Daniel K. Sokol

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The phrase "duty of care" is, at best, too vague and, at worst, ethically dangerous. The nature and scope of the duty need to be determined, and conflicting duties must be recognized and acknowledged. Duty of care is neither fixed nor absolute but heavily dependent on context. The normal risk level of the working environment, the healthcare worker's(More)
Cunningham and Kavic [1] rightly note that standard accounts of surgical complications—ours included—have focused on postoperative events [2, 3]. As they point out, this postoperative focus leaves open the question of how we should categorize adverse intraoperative events. They argue that we should distinguish between two types of adverse intraoperative(More)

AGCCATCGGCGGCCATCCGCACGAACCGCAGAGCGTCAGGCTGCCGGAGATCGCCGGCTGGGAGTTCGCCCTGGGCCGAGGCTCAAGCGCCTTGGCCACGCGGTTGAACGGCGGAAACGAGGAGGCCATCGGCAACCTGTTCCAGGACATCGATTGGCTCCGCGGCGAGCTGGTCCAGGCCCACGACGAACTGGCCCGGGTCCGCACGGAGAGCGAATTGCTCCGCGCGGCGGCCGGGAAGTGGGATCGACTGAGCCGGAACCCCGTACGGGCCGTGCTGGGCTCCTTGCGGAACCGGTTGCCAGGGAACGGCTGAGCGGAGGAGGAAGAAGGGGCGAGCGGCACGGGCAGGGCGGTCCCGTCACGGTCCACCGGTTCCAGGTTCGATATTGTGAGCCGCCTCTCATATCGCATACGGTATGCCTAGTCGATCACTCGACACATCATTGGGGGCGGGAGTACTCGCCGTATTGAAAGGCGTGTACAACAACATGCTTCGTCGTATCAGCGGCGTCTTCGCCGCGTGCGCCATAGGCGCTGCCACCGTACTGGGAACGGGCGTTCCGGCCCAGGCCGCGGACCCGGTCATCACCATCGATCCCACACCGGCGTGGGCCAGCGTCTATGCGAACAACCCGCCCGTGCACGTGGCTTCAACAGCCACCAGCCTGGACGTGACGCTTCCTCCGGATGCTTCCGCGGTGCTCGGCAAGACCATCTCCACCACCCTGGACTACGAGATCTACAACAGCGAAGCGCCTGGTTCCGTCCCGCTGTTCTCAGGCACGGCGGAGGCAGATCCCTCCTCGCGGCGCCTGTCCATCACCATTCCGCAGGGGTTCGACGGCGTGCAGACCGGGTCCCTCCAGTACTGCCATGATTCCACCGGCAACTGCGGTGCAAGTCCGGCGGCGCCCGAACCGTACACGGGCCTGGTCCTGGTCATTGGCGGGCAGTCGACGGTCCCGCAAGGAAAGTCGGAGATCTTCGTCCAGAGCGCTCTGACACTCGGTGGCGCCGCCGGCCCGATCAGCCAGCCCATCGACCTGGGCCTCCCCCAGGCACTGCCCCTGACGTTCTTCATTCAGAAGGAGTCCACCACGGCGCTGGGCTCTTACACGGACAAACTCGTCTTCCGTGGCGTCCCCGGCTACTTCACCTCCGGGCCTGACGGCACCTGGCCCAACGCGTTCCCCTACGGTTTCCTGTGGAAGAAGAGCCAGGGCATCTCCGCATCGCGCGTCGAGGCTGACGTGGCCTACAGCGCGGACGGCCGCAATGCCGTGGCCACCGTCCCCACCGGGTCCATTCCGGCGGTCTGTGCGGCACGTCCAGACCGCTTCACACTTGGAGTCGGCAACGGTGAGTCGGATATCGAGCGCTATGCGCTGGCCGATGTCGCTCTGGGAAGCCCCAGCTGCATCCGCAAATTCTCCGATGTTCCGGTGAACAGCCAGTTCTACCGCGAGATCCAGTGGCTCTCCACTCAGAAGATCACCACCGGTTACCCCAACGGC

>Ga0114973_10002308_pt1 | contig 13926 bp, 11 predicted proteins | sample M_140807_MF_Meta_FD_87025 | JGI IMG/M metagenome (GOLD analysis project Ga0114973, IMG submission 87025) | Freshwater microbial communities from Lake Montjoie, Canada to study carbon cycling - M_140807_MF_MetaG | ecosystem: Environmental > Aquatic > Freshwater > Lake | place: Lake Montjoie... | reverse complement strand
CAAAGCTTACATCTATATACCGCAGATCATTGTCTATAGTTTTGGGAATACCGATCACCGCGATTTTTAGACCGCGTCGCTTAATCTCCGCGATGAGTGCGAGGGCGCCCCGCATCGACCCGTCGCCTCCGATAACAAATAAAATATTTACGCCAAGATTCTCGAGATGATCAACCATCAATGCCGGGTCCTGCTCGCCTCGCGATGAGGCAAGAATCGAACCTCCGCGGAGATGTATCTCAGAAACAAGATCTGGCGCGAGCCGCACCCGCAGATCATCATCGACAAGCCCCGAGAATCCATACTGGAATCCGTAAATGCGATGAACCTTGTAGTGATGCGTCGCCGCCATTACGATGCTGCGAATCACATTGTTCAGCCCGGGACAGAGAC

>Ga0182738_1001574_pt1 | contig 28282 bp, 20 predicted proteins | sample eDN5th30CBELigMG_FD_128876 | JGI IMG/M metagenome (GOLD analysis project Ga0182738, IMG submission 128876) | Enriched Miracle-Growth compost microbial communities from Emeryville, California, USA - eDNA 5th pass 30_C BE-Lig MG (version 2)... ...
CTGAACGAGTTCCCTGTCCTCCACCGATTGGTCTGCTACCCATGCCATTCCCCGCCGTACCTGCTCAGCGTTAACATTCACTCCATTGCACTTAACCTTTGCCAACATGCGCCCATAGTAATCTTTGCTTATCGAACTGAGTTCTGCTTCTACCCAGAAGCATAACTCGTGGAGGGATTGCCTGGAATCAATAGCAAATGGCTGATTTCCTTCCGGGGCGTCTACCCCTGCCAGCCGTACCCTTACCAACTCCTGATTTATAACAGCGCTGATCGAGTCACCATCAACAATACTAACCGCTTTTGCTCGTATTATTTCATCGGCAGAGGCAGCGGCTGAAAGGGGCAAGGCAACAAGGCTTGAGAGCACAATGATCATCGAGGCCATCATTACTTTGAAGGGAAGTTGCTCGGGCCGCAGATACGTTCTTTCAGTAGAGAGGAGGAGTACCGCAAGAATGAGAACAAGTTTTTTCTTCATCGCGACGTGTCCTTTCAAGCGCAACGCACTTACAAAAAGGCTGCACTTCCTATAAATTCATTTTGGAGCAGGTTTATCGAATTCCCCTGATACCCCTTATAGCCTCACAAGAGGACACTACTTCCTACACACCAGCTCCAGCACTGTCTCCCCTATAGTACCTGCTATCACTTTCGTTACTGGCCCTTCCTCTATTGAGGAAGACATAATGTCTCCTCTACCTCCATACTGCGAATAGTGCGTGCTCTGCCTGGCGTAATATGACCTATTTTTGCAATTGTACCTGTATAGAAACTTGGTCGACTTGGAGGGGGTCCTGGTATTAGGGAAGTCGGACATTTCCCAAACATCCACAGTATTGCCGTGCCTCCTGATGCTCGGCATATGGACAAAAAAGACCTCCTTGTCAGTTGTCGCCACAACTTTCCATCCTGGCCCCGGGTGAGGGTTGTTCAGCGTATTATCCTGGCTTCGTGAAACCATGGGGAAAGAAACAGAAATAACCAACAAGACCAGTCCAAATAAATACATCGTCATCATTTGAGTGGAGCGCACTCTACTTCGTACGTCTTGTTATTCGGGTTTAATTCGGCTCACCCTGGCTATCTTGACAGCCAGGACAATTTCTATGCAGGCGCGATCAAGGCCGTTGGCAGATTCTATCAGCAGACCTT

service Email alerting box at the top left of the article Receive free email alerts when new articles cite this article-sign up in the Topic collections (982 articles) Undergraduate (20 articles) The neurosciences and mental therapies (1417 articles) Research and publication ethics (5711 articles) Child health (4857 articles) Reproductive medicine Articles(More)
Whatever the place or period, surgical complications have been an inevitable part of surgical practice. It is not surprising , then, that studies on various aspects of surgical complications are plentiful. A PubMed search returned nearly 800 articles with the phrase ''surgical complication'' and its plural form in the title. However, despite the importance(More)
OBJECTIVE To identify the consultation activities of clinical ethics committees (CECs) in the UK and the views of CEC chairpersons regarding such activities. METHODS An anonymous, password-protected online questionnaire was sent by e-mail to 70 CEC chairpersons. The questionnaire contained 14 items. RESULTS Of the 70 CECs contacted, 30 responded (a(More)
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